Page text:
My February reading was a little strange. I had a few books I needed to read for various projects and because of this increase of “assigned” reading, I picked up whatever I felt like for the rest of my reads. This means I didn’t read a single book sent to me for review by a publisher, which is fine, but weird for me!! I’m hoping to get back on track with reviews in March, but I also hope to keep some balance in my reading life because the backlist books I chose this month were my favorites of the month.
Before I get into my books, I have an exciting announcement about affiliate links. From now on, I’ll be using affiliate links from Bookshop.org. I want to try to support independent bookstores however I can, including through my own shopping as well as where I direct readers online. Bookshop.org is a wonderful new platform that allows readers to purchase their books from indie bookstores and allow bloggers to earn affiliate commissions. It’s truly a win for everyone!
Now onto my February reading:
The Affairs of the Falcons by Melissa Rivera. For an intense story about immigration and gorgeous depiction of a mother’s love.
The Awakening by Kate Chopin. For one woman’s journey of art, sexuality, and self discovery.
Burnout by Emily Nagoski and Amelia Nagoski. For easily applied advice on managing your stress.
Catch and Kill by Ronan Farrow. For an in-depth look at the Harvey Weinstein cover-up and the way organizations protect powerful men.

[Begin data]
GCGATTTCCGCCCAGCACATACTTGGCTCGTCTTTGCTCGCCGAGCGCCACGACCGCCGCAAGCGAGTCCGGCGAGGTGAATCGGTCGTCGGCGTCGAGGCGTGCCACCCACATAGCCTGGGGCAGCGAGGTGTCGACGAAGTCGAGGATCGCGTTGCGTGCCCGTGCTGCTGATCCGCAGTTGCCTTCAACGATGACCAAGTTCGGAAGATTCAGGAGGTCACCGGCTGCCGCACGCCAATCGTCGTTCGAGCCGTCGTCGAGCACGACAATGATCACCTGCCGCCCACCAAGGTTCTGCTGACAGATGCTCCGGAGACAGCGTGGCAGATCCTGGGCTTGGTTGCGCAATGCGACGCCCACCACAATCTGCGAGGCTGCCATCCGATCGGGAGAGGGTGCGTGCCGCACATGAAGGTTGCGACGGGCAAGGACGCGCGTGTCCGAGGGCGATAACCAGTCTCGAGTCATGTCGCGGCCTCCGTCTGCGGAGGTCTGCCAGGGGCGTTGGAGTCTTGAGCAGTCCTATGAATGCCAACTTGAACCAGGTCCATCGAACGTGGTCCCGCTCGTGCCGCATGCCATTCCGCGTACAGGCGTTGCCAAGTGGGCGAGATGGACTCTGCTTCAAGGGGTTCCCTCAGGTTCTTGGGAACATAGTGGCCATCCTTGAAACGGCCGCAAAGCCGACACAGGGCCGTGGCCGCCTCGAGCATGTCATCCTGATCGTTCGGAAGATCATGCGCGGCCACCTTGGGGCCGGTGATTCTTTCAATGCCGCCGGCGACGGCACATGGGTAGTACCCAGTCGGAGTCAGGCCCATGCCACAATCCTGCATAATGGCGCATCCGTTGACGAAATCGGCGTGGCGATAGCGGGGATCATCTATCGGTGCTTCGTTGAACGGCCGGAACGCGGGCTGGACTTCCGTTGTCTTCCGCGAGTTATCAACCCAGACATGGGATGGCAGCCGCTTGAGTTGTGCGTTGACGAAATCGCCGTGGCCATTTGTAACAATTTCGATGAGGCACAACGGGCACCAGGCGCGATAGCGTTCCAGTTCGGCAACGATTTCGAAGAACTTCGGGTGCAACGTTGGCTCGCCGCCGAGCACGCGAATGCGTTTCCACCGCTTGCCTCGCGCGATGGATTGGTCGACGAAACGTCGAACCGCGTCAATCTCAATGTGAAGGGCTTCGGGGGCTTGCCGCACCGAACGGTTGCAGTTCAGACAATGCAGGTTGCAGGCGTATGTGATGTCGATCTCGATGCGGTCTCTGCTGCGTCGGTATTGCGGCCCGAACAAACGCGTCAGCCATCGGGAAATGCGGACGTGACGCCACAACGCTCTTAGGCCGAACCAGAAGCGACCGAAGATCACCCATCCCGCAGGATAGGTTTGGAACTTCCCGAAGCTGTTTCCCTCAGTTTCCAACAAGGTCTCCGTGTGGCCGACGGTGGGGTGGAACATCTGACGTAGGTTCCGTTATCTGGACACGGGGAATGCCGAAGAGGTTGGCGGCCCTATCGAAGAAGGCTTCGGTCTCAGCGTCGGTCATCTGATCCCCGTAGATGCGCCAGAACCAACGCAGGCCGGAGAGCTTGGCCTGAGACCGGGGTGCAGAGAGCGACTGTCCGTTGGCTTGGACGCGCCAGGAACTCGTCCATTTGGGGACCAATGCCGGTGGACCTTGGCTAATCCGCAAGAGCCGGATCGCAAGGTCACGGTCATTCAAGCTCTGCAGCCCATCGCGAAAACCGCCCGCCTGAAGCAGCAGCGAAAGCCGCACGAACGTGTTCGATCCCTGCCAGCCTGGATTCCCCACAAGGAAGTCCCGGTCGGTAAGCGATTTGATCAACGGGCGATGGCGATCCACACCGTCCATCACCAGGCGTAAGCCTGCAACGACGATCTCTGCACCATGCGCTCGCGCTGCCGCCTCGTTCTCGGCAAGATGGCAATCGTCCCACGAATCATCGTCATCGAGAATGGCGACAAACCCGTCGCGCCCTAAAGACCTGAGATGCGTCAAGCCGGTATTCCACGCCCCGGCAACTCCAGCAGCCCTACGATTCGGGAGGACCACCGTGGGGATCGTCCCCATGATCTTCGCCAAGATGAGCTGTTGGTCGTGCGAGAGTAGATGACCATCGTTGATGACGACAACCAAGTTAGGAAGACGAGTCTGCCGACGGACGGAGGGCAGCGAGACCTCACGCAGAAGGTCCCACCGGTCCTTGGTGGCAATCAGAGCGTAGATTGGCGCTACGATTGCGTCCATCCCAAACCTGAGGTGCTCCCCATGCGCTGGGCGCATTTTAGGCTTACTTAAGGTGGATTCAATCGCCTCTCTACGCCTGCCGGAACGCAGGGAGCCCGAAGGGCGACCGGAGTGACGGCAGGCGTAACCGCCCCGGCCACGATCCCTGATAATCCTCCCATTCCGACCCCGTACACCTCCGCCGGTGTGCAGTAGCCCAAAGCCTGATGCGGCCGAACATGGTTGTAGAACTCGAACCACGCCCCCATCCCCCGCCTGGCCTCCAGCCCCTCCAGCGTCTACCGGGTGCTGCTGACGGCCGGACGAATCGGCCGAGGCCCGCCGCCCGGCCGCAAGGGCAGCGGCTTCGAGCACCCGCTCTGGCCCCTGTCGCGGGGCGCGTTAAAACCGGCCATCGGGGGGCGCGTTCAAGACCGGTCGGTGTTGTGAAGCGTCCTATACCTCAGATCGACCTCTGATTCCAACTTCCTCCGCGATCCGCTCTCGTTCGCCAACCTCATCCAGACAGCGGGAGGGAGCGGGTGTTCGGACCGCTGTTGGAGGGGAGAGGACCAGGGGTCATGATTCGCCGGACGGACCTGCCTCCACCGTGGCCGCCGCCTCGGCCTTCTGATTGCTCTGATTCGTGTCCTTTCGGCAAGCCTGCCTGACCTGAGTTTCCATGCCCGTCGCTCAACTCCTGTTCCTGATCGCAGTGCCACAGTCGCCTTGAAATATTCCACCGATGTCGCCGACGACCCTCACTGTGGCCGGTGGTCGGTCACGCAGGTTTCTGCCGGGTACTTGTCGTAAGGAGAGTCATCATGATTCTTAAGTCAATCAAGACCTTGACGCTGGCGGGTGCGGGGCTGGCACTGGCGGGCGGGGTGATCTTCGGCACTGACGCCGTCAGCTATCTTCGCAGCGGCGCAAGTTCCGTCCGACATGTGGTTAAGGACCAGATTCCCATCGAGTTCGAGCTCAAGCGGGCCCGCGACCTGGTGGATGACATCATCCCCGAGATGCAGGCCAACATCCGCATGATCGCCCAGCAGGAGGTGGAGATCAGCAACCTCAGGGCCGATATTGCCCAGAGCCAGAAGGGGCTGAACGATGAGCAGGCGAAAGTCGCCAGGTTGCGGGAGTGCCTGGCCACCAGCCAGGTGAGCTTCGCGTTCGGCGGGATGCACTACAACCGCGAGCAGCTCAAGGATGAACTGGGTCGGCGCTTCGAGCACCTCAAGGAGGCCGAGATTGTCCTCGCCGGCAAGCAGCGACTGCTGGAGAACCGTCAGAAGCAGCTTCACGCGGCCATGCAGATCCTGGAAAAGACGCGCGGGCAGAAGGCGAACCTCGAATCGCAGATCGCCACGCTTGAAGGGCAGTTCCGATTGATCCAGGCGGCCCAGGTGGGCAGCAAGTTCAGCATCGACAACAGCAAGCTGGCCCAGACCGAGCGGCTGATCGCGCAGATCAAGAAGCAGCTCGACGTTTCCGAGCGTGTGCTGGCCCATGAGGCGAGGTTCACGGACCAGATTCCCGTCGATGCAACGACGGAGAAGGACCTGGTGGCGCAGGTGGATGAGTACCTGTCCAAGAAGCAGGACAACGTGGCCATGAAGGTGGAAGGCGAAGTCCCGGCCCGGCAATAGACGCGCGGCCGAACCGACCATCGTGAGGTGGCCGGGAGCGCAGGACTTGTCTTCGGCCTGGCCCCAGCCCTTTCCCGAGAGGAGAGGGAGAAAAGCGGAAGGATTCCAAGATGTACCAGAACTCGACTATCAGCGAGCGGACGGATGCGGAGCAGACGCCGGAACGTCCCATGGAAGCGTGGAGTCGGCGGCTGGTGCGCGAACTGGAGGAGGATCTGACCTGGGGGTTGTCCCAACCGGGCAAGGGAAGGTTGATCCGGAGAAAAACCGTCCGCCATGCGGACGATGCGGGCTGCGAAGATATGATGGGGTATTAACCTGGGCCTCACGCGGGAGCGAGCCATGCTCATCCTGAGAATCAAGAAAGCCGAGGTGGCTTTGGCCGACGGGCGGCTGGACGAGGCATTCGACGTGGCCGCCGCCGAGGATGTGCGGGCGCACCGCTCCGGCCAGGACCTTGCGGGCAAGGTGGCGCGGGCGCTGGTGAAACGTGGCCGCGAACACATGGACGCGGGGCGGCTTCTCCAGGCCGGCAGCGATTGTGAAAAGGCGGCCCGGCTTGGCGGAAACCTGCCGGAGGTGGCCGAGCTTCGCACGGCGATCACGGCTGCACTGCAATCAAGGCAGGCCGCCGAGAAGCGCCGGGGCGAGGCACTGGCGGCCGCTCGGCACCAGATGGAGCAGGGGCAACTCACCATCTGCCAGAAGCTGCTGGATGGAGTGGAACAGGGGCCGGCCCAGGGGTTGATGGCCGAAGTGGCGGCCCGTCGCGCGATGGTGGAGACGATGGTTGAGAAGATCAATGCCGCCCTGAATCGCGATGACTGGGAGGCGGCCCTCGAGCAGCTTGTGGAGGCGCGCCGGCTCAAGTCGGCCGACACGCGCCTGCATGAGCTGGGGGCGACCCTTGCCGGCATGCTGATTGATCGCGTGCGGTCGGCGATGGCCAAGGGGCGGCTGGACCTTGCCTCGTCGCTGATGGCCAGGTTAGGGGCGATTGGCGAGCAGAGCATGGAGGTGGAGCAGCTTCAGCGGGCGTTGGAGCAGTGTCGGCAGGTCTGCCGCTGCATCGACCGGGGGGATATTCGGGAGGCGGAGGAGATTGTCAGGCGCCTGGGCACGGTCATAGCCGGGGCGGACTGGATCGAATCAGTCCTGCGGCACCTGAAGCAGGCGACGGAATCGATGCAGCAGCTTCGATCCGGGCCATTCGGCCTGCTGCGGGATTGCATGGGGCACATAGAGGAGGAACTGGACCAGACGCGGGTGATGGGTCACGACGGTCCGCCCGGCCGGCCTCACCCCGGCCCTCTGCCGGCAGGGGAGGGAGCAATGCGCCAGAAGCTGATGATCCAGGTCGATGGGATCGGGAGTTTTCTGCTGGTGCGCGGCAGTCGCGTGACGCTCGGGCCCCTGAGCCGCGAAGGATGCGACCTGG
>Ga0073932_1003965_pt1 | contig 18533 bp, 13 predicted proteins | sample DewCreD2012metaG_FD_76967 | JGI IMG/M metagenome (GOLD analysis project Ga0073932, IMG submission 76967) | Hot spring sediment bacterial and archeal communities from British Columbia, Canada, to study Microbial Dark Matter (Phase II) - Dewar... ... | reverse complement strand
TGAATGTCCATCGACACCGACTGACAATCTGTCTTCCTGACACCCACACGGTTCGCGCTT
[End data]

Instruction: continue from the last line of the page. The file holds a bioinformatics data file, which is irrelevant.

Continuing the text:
The Color Purple by Alice Walker. For an intense and nuanced depiction of Black women’s friendship, faith, and love.
Destroyer by Victor LaValle. For a smart and relevant graphic novel sequel to Mary Shelley’s Frankenstein.
Eloquent Rage by Brittney Cooper. For a brilliant essay collection exploring a Black woman’s journey of feminism, faith, and friendship.
Emma by Jane Austen. For the original bossy, snarky, and loveable heroine.
Get a Life, Chloe Brown by Talia Hibbert. For a darling and steamy romance that includes important depictions of chronic pain and emotional abuse.
Jacob Have I Loved by Katherine Paterson. For a beautifully written portrait of childhood jealousy and longing.
Lot by Bryan Washington. For a powerful short story collection that explores the intersections of race, sexuality, and masculinity.
The Two Lives of Lydia Bird by Josie Silver. For a raw but lovely depiction of love and grief.